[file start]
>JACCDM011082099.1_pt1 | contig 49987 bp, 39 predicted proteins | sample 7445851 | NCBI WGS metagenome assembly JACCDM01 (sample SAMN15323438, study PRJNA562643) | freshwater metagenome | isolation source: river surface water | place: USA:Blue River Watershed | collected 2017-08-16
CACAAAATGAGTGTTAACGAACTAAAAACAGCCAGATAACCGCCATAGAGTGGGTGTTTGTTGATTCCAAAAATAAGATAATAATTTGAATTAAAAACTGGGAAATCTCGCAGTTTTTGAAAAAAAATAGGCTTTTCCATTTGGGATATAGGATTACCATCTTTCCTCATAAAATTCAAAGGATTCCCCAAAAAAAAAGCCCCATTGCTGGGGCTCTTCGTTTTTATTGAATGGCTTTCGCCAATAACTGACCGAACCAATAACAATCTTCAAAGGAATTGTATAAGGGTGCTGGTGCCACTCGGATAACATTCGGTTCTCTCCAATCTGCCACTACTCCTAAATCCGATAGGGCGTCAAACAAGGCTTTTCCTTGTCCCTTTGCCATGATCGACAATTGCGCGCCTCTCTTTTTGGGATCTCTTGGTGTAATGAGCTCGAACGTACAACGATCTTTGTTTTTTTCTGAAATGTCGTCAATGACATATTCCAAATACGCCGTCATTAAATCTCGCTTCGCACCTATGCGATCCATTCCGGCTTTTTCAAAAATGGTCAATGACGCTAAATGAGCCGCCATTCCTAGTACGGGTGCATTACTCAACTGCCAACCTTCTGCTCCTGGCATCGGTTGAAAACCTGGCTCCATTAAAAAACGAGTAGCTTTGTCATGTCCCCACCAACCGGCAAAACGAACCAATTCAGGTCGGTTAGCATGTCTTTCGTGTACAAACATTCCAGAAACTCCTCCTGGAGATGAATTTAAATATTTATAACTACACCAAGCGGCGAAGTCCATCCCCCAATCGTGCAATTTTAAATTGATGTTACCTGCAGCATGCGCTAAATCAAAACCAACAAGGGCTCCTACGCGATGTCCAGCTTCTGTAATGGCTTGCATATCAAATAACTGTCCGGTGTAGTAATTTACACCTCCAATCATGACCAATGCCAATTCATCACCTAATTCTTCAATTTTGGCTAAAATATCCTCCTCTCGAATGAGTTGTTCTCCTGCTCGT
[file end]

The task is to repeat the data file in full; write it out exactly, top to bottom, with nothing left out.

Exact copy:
>JACCDM011082099.1_pt1 | contig 49987 bp, 39 predicted proteins | sample 7445851 | NCBI WGS metagenome assembly JACCDM01 (sample SAMN15323438, study PRJNA562643) | freshwater metagenome | isolation source: river surface water | place: USA:Blue River Watershed | collected 2017-08-16
CACAAAATGAGTGTTAACGAACTAAAAACAGCCAGATAACCGCCATAGAGTGGGTGTTTGTTGATTCCAAAAATAAGATAATAATTTGAATTAAAAACTGGGAAATCTCGCAGTTTTTGAAAAAAAATAGGCTTTTCCATTTGGGATATAGGATTACCATCTTTCCTCATAAAATTCAAAGGATTCCCCAAAAAAAAAGCCCCATTGCTGGGGCTCTTCGTTTTTATTGAATGGCTTTCGCCAATAACTGACCGAACCAATAACAATCTTCAAAGGAATTGTATAAGGGTGCTGGTGCCACTCGGATAACATTCGGTTCTCTCCAATCTGCCACTACTCCTAAATCCGATAGGGCGTCAAACAAGGCTTTTCCTTGTCCCTTTGCCATGATCGACAATTGCGCGCCTCTCTTTTTGGGATCTCTTGGTGTAATGAGCTCGAACGTACAACGATCTTTGTTTTTTTCTGAAATGTCGTCAATGACATATTCCAAATACGCCGTCATTAAATCTCGCTTCGCACCTATGCGATCCATTCCGGCTTTTTCAAAAATGGTCAATGACGCTAAATGAGCCGCCATTCCTAGTACGGGTGCATTACTCAACTGCCAACCTTCTGCTCCTGGCATCGGTTGAAAACCTGGCTCCATTAAAAAACGAGTAGCTTTGTCATGTCCCCACCAACCGGCAAAACGAACCAATTCAGGTCGGTTAGCATGTCTTTCGTGTACAAACATTCCAGAAACTCCTCCTGGAGATGAATTTAAATATTTATAACTACACCAAGCGGCGAAGTCCATCCCCCAATCGTGCAATTTTAAATTGATGTTACCTGCAGCATGCGCTAAATCAAAACCAACAAGGGCTCCTACGCGATGTCCAGCTTCTGTAATGGCTTGCATATCAAATAACTGTCCGGTGTAGTAATTTACACCTCCAATCATGACCAATGCCAATTCATCACCTAATTCTTCAATTTTGGCTAAAATATCCTCCTCTCGAATGAGTTGTTCTCCTGCTCGT